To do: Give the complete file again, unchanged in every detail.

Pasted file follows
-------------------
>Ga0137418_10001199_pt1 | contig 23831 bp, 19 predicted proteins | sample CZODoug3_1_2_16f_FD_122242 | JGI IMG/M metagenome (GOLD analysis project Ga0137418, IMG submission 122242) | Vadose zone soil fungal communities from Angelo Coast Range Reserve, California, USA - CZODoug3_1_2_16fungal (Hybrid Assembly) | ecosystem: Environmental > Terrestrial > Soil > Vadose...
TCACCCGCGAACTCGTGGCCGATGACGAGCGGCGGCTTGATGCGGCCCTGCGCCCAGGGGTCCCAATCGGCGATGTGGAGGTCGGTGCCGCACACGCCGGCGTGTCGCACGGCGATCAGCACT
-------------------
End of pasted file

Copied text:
>Ga0137418_10001199_pt1 | contig 23831 bp, 19 predicted proteins | sample CZODoug3_1_2_16f_FD_122242 | JGI IMG/M metagenome (GOLD analysis project Ga0137418, IMG submission 122242) | Vadose zone soil fungal communities from Angelo Coast Range Reserve, California, USA - CZODoug3_1_2_16fungal (Hybrid Assembly) | ecosystem: Environmental > Terrestrial > Soil > Vadose...
TCACCCGCGAACTCGTGGCCGATGACGAGCGGCGGCTTGATGCGGCCCTGCGCCCAGGGGTCCCAATCGGCGATGTGGAGGTCGGTGCCGCACACGCCGGCGTGTCGCACGGCGATCAGCACT